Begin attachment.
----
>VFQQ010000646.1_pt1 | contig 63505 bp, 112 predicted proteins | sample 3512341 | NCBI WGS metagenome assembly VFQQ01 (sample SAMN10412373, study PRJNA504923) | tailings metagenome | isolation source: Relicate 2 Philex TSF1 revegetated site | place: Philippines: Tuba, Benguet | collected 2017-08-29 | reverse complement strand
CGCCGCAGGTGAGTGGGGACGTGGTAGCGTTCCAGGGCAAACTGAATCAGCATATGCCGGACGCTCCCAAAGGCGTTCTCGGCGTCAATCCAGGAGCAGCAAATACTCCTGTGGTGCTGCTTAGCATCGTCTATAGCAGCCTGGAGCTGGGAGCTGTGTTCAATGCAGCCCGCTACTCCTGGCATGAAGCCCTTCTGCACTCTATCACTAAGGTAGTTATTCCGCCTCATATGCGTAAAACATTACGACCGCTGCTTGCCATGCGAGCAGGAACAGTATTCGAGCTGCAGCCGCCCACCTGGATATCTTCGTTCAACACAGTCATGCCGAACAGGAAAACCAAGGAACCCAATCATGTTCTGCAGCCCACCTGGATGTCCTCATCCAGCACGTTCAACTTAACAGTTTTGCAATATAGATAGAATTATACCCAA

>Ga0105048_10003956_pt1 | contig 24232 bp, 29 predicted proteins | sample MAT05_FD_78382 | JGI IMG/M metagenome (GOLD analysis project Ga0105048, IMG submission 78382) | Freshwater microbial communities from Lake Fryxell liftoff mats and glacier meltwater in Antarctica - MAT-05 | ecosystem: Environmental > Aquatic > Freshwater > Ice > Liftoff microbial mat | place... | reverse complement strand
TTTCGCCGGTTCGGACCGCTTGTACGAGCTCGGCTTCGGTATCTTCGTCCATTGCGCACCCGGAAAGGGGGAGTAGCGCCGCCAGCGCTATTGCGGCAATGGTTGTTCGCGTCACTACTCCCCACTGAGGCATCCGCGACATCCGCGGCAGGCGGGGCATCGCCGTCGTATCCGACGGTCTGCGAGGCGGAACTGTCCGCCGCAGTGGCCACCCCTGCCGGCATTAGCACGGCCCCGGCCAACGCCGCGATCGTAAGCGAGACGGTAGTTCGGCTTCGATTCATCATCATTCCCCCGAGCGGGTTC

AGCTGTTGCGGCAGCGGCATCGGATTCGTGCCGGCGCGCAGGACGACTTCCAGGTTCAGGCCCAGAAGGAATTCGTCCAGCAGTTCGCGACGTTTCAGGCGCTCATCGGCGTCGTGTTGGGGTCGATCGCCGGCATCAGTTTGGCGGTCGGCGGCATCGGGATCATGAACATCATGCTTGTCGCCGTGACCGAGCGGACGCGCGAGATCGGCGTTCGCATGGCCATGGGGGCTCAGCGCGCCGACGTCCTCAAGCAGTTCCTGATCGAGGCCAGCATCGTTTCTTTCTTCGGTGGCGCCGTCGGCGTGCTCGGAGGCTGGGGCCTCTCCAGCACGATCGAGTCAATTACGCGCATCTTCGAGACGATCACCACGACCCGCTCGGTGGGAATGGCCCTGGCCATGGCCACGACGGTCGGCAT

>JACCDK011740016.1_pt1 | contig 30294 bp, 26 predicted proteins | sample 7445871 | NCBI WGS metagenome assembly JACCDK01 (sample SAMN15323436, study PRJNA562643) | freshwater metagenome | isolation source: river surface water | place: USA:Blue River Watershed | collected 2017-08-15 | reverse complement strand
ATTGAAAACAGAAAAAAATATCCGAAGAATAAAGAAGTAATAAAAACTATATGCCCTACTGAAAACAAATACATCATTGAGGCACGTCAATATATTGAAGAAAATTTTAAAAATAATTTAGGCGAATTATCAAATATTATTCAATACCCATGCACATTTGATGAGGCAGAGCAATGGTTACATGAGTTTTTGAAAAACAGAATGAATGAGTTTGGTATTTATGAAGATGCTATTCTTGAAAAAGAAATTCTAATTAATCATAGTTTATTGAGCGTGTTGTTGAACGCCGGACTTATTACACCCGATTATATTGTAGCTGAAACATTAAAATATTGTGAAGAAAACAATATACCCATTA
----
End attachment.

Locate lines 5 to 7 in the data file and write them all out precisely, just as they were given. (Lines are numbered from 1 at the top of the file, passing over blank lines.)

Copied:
AGCTGTTGCGGCAGCGGCATCGGATTCGTGCCGGCGCGCAGGACGACTTCCAGGTTCAGGCCCAGAAGGAATTCGTCCAGCAGTTCGCGACGTTTCAGGCGCTCATCGGCGTCGTGTTGGGGTCGATCGCCGGCATCAGTTTGGCGGTCGGCGGCATCGGGATCATGAACATCATGCTTGTCGCCGTGACCGAGCGGACGCGCGAGATCGGCGTTCGCATGGCCATGGGGGCTCAGCGCGCCGACGTCCTCAAGCAGTTCCTGATCGAGGCCAGCATCGTTTCTTTCTTCGGTGGCGCCGTCGGCGTGCTCGGAGGCTGGGGCCTCTCCAGCACGATCGAGTCAATTACGCGCATCTTCGAGACGATCACCACGACCCGCTCGGTGGGAATGGCCCTGGCCATGGCCACGACGGTCGGCAT

>JACCDK011740016.1_pt1 | contig 30294 bp, 26 predicted proteins | sample 7445871 | NCBI WGS metagenome assembly JACCDK01 (sample SAMN15323436, study PRJNA562643) | freshwater metagenome | isolation source: river surface water | place: USA:Blue River Watershed | collected 2017-08-15 | reverse complement strand
ATTGAAAACAGAAAAAAATATCCGAAGAATAAAGAAGTAATAAAAACTATATGCCCTACTGAAAACAAATACATCATTGAGGCACGTCAATATATTGAAGAAAATTTTAAAAATAATTTAGGCGAATTATCAAATATTATTCAATACCCATGCACATTTGATGAGGCAGAGCAATGGTTACATGAGTTTTTGAAAAACAGAATGAATGAGTTTGGTATTTATGAAGATGCTATTCTTGAAAAAGAAATTCTAATTAATCATAGTTTATTGAGCGTGTTGTTGAACGCCGGACTTATTACACCCGATTATATTGTAGCTGAAACATTAAAATATTGTGAAGAAAACAATATACCCATTA